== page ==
• Labels and permanent markers: Developing a labeling system will streamline your process and simplify unpacking. Some people choose to color-code (i.e., red for the kitchen, blue for the bathroom), while others number each box. Whatever system you choose for labeling, stay consistent and label the top of your box and two sides so the information is easy to find. Always use a permanent marker to avoid smudging in case your boxes get wet.
Packing tips
  • Don’t use boxes over 12 inches to pack heavy items like books — or they’ll become too heavy.
  • Leave larger boxes for bigger, lightweight items.
  • Fill all boxes to avoid contents shifting during transit.
  • There’s no magic formula to determine how many boxes you will need, but for a typical three-bedroom house, generally you’ll want 70 to 150 boxes, or around 25 boxes per room.

Moving tools and equipment

Aside from packing supplies, you’ll want other tools and equipment during your move, some of which you may already have on hand.

  • Dollies/hand trucks
  • Rental truck (if not hiring movers)
  • Lifting straps
  • Cargo straps
  • Ramps
  • Furniture sliders
  • Mattress cover
  • Bungee cords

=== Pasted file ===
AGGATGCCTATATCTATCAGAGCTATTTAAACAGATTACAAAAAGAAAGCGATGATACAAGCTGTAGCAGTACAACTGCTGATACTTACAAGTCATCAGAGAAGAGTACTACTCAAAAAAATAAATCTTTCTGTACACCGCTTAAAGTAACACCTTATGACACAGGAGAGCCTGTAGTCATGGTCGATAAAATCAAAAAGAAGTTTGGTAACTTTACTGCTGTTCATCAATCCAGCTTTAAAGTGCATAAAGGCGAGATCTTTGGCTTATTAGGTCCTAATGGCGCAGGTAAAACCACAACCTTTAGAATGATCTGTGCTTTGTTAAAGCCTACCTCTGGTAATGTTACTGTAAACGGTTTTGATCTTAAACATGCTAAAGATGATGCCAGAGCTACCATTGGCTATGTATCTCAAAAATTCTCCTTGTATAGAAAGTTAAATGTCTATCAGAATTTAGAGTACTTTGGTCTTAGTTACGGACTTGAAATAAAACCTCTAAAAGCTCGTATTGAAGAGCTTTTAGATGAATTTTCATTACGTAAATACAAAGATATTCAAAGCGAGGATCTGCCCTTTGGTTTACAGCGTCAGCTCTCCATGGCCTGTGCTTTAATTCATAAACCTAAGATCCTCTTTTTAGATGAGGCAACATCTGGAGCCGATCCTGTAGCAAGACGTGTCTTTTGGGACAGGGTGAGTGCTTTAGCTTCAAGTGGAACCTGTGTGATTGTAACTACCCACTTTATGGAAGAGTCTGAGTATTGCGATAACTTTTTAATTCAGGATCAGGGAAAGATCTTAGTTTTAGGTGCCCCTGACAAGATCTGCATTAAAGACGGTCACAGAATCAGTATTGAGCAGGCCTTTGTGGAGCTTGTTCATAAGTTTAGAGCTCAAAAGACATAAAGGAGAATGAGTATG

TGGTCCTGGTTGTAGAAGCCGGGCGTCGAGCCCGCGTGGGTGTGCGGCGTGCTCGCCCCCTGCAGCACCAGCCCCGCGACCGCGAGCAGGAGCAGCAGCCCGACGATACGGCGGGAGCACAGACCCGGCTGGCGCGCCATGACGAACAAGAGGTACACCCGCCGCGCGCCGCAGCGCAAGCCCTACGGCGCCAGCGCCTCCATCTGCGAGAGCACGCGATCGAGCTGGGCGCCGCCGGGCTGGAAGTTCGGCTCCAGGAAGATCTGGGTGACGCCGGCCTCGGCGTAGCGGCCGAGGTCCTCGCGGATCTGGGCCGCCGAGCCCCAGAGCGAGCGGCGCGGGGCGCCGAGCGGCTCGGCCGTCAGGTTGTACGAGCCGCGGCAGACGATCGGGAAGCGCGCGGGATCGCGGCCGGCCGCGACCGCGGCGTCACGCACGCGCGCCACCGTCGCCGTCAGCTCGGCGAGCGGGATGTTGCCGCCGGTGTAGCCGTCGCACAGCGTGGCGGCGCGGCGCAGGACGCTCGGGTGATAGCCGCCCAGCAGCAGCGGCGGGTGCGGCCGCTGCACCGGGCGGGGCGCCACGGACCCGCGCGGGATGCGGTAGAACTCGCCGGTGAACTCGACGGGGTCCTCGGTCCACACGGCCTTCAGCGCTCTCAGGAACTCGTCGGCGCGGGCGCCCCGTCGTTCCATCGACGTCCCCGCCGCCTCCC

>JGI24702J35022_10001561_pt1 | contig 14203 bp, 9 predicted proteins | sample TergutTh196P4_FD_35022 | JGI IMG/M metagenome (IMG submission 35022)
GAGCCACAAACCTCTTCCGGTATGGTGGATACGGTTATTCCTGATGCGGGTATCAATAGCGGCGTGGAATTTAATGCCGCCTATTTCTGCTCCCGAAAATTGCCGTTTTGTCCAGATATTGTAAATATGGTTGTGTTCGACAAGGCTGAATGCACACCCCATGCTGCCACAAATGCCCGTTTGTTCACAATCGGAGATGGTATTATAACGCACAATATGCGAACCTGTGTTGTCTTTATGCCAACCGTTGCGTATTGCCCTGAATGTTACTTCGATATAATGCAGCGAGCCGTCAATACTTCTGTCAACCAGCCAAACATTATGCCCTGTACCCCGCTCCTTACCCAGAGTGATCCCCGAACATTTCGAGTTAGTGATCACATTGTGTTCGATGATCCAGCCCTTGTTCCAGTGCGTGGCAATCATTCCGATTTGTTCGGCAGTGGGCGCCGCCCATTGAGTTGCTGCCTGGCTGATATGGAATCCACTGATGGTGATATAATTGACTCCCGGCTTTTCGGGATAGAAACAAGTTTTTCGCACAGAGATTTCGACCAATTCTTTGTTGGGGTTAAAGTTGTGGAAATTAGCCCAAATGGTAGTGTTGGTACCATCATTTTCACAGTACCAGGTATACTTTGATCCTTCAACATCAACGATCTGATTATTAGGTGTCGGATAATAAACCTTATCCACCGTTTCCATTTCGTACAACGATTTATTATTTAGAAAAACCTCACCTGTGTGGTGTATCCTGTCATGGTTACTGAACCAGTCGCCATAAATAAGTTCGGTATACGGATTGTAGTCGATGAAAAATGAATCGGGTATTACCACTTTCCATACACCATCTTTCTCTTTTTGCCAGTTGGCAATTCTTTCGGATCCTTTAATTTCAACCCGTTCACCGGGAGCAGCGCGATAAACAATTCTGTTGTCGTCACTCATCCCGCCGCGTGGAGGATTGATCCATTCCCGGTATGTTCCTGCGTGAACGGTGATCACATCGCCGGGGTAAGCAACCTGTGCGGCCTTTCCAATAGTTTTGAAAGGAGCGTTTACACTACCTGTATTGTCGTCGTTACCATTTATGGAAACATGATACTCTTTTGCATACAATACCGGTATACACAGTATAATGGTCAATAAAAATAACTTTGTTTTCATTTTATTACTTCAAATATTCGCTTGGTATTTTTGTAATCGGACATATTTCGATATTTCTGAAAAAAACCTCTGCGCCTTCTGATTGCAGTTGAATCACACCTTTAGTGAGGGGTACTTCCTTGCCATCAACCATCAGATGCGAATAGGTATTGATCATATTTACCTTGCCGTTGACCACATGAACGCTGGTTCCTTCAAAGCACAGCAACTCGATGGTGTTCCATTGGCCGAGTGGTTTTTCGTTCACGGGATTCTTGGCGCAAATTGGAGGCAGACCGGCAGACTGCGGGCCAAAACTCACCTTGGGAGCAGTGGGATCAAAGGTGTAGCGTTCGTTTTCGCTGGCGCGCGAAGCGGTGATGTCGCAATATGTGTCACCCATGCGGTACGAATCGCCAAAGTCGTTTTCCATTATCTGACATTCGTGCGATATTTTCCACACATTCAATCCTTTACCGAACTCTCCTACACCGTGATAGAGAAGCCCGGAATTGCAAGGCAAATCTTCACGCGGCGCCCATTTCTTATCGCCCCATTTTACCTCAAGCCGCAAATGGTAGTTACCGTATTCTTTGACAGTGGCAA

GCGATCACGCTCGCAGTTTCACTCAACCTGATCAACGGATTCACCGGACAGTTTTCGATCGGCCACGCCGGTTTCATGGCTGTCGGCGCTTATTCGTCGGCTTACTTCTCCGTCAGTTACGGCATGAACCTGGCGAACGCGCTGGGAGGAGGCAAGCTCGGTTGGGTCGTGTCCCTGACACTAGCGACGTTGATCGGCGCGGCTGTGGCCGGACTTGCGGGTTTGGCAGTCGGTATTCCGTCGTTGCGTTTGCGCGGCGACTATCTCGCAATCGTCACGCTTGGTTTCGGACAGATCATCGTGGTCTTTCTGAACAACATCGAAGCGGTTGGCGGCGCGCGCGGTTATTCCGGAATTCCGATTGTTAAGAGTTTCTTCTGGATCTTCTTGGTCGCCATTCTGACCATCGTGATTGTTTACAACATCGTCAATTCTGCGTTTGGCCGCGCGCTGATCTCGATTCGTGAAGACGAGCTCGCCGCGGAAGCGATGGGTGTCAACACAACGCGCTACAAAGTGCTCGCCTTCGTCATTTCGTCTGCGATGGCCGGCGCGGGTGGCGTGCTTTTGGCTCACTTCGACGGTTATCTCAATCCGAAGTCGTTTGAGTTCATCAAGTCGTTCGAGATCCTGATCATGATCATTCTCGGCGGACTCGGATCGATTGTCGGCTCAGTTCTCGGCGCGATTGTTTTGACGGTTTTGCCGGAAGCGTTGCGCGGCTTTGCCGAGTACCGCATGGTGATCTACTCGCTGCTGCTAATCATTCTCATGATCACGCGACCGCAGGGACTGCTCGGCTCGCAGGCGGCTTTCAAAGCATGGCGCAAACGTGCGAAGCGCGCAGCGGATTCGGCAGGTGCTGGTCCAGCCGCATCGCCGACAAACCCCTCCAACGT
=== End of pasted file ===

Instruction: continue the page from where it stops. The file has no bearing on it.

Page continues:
• Floor protectors
  • Toolbox 
  • Electric drill
  • First aid kit
  • Cleaning supplies (paper towels, garbage bags, gloves, window and bathroom cleaner, mop, bucket, broom, dustpan and vacuum)

If you don’t already own a dolly or similar tool, it’s probably worth the investment to protect your back from strain.

Where are you moving to?

FAQ

What moving supplies do I not need?

If you’re hiring movers to pack, they’ll likely provide most of the supplies you’ll need, but you should double-check what’s included in the quote. That said, you can cut down on supplies by using things you already own, such as towels and clothing, to wrap around fragile items. You can also repurpose drawers, laundry baskets and suitcases to use as boxes.

What unpacking supplies do I need?

Some of your packing tools will come in handy for unpacking: box knife, toolbox, large trash bags and cleaning supplies. However, you should also have tools for reassembling your belongings (e.g., measuring tape, stud finder, level, ladder).

Is it worth it to hire a professional organizer?

You may want to hire a professional organizer to help get rid of items you no longer need. An organizer can assist with the initial downsizing and packing as well as unpacking and organizing your new home.

What is a moving blanket?

Also called a furniture blanket or furniture pad, this is a large, heavy-duty blanket used to wrap around larger furniture items to prevent damage during transit.

How do you move your car?

Cars almost always need to be moved by a company that specializes in auto transport. This is typically done on an open-air transport trailer, a big box trailer or a train.